To promote cross-pollination and provide space for detailed discussion, we’ve split the tracks into the following areas:
How do you make a living in open source?
Share what you know about making a living in the f/oss world. From finding open source jobs, to choosing a software license, to open source-friendly business plans, to making the sales pitch and connecting with customers.. Example topics from the past include “Learn Tech Management in 45 Minutes” and “The Independent Software Developer.
We know that a recipe works, but why? Show us the science behind the recipe. Explain the components of a project and how they interact.
Explore how our technology works on the lowest levels, and what that can teach us about optimal use. Tell us your analysis and profiling techniques, how implementation affects function, and what a kernel is made of. Example topics from the past include “OSWALD: Lessons from and for the Open Hardware Movement” and “Doing NoSQL with SQL.”
How did you get something to work? Show us how to write the script, configure the utility, debug the code. Share your best recipes.
From the beginner to the advanced level, we’re looking for tips, tutorials, best practices, and collaborative development sessions. Share what you know about your favorite tools, programming languages, and development techniques. Example topics from the past include “Data Science in the Open” and “Hands-on Virtualization with Ganeti.”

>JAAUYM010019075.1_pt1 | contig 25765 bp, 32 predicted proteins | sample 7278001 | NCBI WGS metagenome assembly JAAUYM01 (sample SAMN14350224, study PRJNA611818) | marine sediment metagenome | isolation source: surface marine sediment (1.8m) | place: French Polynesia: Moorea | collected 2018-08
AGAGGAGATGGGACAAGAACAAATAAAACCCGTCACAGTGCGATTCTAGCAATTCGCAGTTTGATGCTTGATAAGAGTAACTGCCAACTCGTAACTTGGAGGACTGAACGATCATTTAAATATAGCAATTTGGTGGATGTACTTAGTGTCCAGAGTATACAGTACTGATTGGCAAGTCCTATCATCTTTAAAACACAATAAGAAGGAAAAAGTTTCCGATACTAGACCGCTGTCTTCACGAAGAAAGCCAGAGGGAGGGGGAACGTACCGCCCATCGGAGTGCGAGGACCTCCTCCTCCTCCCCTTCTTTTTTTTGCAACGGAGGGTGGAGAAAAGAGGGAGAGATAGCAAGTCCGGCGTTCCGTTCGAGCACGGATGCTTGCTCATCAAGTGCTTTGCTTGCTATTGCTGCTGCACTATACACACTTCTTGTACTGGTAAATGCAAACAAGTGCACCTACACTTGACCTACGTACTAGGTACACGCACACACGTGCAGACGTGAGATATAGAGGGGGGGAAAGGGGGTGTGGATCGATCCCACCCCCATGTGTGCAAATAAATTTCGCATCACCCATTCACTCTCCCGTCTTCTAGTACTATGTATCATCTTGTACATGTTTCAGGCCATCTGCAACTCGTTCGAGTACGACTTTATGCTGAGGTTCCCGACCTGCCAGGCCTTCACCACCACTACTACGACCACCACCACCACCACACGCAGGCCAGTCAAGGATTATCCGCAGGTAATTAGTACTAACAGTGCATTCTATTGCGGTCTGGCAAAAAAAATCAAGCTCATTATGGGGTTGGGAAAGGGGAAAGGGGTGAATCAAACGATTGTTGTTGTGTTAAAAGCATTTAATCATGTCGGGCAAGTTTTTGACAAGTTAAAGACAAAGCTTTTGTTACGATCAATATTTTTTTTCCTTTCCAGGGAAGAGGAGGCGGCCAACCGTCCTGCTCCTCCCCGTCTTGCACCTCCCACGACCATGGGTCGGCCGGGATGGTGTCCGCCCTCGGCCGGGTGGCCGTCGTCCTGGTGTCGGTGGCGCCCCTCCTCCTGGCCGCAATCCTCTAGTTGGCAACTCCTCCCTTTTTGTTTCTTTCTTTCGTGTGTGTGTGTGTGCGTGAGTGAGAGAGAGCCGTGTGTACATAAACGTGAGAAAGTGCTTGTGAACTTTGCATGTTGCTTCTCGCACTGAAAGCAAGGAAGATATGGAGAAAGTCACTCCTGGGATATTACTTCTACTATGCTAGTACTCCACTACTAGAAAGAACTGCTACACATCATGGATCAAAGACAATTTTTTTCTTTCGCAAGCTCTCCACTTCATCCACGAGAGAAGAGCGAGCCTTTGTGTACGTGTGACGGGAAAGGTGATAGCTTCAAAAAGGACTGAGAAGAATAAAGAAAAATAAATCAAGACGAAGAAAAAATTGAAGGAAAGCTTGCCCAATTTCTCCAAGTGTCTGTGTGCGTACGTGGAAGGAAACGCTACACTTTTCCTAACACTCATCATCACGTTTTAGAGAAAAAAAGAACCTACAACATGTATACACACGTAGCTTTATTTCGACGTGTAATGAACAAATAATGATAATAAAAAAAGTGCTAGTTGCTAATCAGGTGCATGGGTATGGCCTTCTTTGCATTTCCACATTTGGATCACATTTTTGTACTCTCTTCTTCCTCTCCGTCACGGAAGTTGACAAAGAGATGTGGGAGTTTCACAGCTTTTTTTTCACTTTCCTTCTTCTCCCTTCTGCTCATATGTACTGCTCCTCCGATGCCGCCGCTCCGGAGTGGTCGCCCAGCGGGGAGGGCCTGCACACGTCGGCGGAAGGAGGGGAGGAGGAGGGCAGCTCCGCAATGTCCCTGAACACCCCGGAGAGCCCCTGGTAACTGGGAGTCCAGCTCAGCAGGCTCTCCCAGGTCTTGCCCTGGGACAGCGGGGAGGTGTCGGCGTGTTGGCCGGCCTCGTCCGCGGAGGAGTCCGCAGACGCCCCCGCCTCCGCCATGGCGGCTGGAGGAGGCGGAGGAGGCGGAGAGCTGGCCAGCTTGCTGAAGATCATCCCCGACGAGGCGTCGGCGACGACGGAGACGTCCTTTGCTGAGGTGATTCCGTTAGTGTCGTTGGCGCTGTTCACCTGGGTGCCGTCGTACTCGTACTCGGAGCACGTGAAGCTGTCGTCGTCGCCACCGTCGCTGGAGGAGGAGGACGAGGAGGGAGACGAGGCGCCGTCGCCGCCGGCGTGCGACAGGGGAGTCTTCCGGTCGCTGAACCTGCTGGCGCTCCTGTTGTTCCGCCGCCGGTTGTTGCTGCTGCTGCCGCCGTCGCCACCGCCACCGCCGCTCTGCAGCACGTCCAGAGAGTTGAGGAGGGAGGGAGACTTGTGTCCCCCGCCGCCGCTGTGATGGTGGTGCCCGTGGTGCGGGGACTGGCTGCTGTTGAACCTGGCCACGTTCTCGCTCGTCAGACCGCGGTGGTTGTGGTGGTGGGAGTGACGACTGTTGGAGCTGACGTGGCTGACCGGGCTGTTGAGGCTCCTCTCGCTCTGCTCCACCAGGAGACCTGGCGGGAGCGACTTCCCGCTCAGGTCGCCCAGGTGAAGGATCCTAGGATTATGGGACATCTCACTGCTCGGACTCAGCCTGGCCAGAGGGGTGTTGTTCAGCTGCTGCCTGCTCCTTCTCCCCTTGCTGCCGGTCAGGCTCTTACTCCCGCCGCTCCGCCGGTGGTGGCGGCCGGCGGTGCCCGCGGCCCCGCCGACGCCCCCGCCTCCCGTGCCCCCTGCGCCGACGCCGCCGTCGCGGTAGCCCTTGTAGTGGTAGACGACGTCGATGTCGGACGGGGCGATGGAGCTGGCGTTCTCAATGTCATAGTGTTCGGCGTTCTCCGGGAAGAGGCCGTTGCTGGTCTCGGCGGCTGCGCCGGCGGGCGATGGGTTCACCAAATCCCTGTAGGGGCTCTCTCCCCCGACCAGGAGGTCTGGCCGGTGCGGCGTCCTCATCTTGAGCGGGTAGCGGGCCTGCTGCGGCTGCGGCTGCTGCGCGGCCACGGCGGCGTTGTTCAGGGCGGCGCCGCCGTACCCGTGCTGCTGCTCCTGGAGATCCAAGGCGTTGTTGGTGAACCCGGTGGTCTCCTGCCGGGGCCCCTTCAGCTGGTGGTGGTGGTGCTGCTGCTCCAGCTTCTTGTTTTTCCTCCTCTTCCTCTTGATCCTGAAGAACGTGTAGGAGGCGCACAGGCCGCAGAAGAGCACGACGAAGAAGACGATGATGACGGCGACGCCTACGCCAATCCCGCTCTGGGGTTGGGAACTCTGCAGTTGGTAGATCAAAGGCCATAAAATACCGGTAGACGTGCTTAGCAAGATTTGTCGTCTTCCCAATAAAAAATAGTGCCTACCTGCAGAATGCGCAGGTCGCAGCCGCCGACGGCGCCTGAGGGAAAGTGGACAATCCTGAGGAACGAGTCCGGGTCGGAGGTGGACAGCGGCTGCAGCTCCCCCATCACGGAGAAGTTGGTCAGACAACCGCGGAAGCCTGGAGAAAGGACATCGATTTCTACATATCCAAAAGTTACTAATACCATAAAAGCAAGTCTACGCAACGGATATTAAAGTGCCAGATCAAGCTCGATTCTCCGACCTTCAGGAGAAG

Give us your people recipes! What makes open technology and culture communities effective? Demonstrate how you motivate people to work together well.
Give us your people recipes! What makes open technology and culture communities effective? Demonstrate how you motivate people to work together well. Example topics from the past include “’Why did you do that?’ You’re more automated than you think.” and “Seven Habits Of Highly Obnoxious Trolls.”
We want to know how you pulled it off. Show us your most ingenious hacks, kludges, work-arounds, and duct-tape jobs. It doesn’t have to be elegant, it just has to work!
Hacks are clever, sometimes not. They break the rules. They force the available material into doing what you need or want. Some hacks are illegal, and some just make you proud and/or embarrassed that it worked. Sometimes a hack is the only way. Show the world how you make your hardware and software obey your every whim. Example topics from the past include “Control Emacs with Your Beard: the All-Singing All-Dancing Intro to Hacking the Kinect” and “Location-Based Hacks – How to Automate Your Life with SMS and GPS.”